Economic imperatives

This is his seventh book. I first encountered him through his last The Future is Asian. That is a view I not only subscribe to intellectually, but one that motivated me to up sticks more than a decade ago and move from London to Mumbai. I’m a rarity in that sense. Most people have and will be travelling in the opposite direction but there is a movement that’s seen increasing numbers of people choosing to repatriate themselves to Asia as western economies have stalled, and populism has risen.

From a personal standpoint, as a migrant married to a two-time migrant (Uganda to England; England to India), and father of two teenagers who are both British and Indian, there is something deeply satisfying to read a powerful narrative in which I see myself and find an optimistic vison for my children’s future.

The challenge though is that many of us who elect to move are privileged. As a white economic migrant into India, I enjoy freedoms and access as do many of the other “expat” elites blessed with the choice of mobility. Our lives and life chances are radically different to those of people who desperately seek the chance to move “inland, upland and northwards” in search of work, security, clean air, and safe water, and who put their faith and hard-earned cash in the hands of people traffickers to risk drowning in the Mediterranean Sea or the English Channel.

Governments are wary of migration. It doesn’t sell well at the ballot box. “Migrant” has become a toxic term in contemporary political discourse, and few are made to feel welcome whatever economic benefits they bring.

As Brexit has shown, people don’t always act in their own economic self-interest. From a fiscal standpoint the UK needs more immigration. Yet, populist politicians use modern day versions of the “here be dragons” trope to warn against the perceived threat of migration. Just as bold mediaeval adventurers were compelled to figure out what actually lay in those unchartered territories, we have a duty to think about what our planet could look like.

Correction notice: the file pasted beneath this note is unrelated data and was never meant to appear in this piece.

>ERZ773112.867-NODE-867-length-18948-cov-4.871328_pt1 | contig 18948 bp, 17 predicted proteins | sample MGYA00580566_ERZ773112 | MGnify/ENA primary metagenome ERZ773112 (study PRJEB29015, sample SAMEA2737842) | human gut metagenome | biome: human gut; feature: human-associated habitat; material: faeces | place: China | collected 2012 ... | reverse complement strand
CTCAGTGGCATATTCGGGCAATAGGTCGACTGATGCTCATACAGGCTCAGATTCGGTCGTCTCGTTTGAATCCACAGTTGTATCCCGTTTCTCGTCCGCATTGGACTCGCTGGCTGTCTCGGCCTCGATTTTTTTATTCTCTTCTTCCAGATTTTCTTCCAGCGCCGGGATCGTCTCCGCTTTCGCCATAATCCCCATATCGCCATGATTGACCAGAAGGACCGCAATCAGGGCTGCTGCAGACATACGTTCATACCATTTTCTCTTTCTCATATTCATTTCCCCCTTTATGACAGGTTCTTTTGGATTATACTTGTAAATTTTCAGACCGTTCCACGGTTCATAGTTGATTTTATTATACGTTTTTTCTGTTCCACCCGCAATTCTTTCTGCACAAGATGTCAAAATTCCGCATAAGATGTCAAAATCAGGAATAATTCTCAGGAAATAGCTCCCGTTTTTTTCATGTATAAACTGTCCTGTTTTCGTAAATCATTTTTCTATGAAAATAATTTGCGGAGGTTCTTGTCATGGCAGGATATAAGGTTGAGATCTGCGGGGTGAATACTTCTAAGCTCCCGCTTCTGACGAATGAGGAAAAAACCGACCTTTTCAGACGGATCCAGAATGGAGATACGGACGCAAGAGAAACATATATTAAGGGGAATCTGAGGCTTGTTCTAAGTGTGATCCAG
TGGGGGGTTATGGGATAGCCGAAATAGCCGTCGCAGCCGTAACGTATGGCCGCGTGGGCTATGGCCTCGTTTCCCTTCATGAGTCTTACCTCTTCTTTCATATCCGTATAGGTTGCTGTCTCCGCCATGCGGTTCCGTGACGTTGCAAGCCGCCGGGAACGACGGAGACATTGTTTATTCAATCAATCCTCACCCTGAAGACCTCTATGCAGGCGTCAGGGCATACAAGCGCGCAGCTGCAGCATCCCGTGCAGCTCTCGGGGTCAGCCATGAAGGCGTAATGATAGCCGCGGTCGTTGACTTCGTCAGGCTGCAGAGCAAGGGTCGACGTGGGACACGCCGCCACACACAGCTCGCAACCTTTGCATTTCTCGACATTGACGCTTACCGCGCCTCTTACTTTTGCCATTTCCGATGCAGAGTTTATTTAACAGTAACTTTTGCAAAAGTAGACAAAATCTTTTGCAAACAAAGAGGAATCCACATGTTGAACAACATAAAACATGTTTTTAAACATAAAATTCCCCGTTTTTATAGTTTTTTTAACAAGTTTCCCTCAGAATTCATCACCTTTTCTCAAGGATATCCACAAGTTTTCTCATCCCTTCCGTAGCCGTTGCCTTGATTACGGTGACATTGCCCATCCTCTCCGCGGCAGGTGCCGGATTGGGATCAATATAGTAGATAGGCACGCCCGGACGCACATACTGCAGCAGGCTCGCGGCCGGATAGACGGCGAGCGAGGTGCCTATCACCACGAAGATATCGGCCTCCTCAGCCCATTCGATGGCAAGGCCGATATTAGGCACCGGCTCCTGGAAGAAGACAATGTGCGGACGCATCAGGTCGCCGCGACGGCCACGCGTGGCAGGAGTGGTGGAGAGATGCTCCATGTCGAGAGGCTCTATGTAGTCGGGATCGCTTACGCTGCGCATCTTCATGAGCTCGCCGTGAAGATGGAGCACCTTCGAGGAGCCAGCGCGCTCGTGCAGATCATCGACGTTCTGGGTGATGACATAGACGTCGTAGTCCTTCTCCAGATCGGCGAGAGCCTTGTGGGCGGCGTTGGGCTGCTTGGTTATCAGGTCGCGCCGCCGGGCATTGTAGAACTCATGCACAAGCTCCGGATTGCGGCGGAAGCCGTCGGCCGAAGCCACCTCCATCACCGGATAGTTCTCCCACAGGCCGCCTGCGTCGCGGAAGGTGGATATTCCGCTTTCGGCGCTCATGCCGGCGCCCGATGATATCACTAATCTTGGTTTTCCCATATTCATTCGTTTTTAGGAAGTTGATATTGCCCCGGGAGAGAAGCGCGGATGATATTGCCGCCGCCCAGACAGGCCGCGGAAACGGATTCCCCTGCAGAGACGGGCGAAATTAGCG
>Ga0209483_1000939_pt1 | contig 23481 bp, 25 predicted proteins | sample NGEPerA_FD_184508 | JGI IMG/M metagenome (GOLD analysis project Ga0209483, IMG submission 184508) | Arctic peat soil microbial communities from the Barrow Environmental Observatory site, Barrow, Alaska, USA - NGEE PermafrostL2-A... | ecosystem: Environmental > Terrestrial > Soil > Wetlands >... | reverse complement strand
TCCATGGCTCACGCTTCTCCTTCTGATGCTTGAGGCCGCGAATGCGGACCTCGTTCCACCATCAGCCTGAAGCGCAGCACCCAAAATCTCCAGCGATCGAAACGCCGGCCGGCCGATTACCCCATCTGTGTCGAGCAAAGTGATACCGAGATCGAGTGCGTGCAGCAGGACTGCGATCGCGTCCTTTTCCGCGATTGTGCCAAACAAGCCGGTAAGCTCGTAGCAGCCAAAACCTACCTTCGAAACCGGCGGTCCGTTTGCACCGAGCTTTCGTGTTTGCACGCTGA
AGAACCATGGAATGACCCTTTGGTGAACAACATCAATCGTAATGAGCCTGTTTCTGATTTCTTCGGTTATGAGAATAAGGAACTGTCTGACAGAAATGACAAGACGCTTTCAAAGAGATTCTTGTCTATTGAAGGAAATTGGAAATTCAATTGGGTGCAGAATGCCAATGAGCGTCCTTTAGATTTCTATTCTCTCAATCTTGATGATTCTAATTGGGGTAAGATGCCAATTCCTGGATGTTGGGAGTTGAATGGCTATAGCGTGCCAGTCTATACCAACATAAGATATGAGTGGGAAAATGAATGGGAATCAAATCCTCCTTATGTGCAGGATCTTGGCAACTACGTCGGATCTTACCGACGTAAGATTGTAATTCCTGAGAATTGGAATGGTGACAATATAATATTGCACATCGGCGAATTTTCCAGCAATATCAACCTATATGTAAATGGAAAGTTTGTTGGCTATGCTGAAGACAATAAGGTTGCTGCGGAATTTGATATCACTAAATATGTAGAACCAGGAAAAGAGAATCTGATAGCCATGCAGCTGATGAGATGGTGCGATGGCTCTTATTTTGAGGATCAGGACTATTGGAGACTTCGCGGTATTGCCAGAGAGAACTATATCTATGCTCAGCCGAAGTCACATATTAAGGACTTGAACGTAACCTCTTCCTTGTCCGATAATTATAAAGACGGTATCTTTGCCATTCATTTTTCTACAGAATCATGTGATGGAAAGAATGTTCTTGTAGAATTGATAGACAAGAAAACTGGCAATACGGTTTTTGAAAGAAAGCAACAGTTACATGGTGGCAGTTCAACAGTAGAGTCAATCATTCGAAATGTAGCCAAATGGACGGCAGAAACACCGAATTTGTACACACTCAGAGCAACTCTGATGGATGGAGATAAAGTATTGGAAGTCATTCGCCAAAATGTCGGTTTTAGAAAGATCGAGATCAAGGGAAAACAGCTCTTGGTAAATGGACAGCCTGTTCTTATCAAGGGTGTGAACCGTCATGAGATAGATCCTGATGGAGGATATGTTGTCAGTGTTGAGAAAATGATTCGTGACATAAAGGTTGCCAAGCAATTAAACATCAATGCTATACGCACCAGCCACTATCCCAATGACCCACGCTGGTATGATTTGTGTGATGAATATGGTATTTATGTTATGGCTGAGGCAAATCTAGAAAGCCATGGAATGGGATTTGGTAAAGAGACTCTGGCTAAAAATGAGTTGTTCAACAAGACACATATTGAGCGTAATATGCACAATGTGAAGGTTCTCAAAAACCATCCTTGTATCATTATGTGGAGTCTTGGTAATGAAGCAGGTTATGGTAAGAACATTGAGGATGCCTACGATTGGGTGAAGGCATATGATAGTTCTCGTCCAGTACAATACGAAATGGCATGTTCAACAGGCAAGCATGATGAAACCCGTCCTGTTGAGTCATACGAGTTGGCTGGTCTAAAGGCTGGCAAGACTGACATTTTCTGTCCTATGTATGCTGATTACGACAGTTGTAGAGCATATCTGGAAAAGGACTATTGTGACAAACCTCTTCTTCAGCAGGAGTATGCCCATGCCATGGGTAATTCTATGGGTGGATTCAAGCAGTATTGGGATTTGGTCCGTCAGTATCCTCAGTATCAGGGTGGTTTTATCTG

Parag Khanna sees this as “merely a blip compared to the overwhelming imbalance between old and young populations and the labour shortages that need to be filled for social life to function. Populism and the pandemic have hardened some borders, but they are also softening again to allow people with skills to circulate.” His book sets out a vision for a more harmonious, better-balanced world. For anyone with an interest in a sustainable and more equitable future it is a thrilling, albeit rather utopian, view.

Mark Hannant is an entrepreneur, map collector, and the author of Midnight’s Grandchildren: How young Indians are disrupting the world’s largest democracy. He lives in Mumbai.

Move: How mass migration will reshape the world – and what it means for you, Parag Khanna, Weidenfeld & Nicolson.